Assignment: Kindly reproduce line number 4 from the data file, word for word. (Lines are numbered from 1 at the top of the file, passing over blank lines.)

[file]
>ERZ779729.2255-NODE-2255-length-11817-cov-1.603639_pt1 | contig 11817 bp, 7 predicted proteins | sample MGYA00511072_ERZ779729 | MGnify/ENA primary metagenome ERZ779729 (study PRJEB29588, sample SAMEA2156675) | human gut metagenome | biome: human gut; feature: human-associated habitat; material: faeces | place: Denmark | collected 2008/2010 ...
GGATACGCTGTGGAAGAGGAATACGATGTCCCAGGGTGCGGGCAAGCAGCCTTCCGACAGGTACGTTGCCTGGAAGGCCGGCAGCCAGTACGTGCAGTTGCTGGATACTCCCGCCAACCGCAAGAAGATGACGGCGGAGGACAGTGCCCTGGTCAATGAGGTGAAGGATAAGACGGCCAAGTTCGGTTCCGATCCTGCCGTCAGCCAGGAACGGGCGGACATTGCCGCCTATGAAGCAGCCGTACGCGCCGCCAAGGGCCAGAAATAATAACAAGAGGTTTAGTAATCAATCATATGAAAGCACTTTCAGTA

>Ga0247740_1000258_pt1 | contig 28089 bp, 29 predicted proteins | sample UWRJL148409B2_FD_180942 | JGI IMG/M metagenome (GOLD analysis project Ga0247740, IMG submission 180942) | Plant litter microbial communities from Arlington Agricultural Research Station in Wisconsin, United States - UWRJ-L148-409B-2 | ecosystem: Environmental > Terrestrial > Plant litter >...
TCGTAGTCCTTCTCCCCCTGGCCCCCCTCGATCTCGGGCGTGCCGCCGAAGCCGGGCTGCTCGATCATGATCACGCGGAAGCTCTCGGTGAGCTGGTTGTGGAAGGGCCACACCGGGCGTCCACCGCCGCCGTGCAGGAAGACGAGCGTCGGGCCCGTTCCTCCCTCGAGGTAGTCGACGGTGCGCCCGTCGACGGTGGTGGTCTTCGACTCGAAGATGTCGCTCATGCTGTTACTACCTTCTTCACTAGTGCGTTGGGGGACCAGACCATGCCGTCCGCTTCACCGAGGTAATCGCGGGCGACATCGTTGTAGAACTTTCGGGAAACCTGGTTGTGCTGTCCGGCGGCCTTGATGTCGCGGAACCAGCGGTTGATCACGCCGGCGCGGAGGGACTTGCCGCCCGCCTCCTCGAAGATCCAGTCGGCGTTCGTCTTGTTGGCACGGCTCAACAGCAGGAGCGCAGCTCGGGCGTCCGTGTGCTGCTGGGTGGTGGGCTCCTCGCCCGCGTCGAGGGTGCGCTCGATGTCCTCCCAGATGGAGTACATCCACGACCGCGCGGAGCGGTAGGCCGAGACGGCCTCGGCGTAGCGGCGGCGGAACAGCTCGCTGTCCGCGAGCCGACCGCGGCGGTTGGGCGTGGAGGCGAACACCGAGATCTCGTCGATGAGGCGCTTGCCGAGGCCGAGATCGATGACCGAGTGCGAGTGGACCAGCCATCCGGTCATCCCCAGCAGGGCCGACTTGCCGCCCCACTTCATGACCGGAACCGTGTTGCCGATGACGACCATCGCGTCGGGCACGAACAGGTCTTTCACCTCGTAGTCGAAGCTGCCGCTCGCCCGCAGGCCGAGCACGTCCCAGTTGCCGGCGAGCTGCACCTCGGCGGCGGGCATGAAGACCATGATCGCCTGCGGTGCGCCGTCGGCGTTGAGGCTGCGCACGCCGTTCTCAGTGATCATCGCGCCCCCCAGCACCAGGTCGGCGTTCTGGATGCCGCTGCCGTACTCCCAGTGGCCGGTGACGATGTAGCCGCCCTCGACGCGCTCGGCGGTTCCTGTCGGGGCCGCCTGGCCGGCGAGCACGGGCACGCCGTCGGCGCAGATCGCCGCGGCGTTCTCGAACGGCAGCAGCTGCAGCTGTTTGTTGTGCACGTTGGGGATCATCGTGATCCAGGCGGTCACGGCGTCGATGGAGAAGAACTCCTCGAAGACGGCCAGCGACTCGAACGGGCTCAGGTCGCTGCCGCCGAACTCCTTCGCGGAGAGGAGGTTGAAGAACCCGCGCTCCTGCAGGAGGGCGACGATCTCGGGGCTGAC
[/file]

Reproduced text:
TCGTAGTCCTTCTCCCCCTGGCCCCCCTCGATCTCGGGCGTGCCGCCGAAGCCGGGCTGCTCGATCATGATCACGCGGAAGCTCTCGGTGAGCTGGTTGTGGAAGGGCCACACCGGGCGTCCACCGCCGCCGTGCAGGAAGACGAGCGTCGGGCCCGTTCCTCCCTCGAGGTAGTCGACGGTGCGCCCGTCGACGGTGGTGGTCTTCGACTCGAAGATGTCGCTCATGCTGTTACTACCTTCTTCACTAGTGCGTTGGGGGACCAGACCATGCCGTCCGCTTCACCGAGGTAATCGCGGGCGACATCGTTGTAGAACTTTCGGGAAACCTGGTTGTGCTGTCCGGCGGCCTTGATGTCGCGGAACCAGCGGTTGATCACGCCGGCGCGGAGGGACTTGCCGCCCGCCTCCTCGAAGATCCAGTCGGCGTTCGTCTTGTTGGCACGGCTCAACAGCAGGAGCGCAGCTCGGGCGTCCGTGTGCTGCTGGGTGGTGGGCTCCTCGCCCGCGTCGAGGGTGCGCTCGATGTCCTCCCAGATGGAGTACATCCACGACCGCGCGGAGCGGTAGGCCGAGACGGCCTCGGCGTAGCGGCGGCGGAACAGCTCGCTGTCCGCGAGCCGACCGCGGCGGTTGGGCGTGGAGGCGAACACCGAGATCTCGTCGATGAGGCGCTTGCCGAGGCCGAGATCGATGACCGAGTGCGAGTGGACCAGCCATCCGGTCATCCCCAGCAGGGCCGACTTGCCGCCCCACTTCATGACCGGAACCGTGTTGCCGATGACGACCATCGCGTCGGGCACGAACAGGTCTTTCACCTCGTAGTCGAAGCTGCCGCTCGCCCGCAGGCCGAGCACGTCCCAGTTGCCGGCGAGCTGCACCTCGGCGGCGGGCATGAAGACCATGATCGCCTGCGGTGCGCCGTCGGCGTTGAGGCTGCGCACGCCGTTCTCAGTGATCATCGCGCCCCCCAGCACCAGGTCGGCGTTCTGGATGCCGCTGCCGTACTCCCAGTGGCCGGTGACGATGTAGCCGCCCTCGACGCGCTCGGCGGTTCCTGTCGGGGCCGCCTGGCCGGCGAGCACGGGCACGCCGTCGGCGCAGATCGCCGCGGCGTTCTCGAACGGCAGCAGCTGCAGCTGTTTGTTGTGCACGTTGGGGATCATCGTGATCCAGGCGGTCACGGCGTCGATGGAGAAGAACTCCTCGAAGACGGCCAGCGACTCGAACGGGCTCAGGTCGCTGCCGCCGAACTCCTTCGCGGAGAGGAGGTTGAAGAACCCGCGCTCCTGCAGGAGGGCGACGATCTCGGGGCTGAC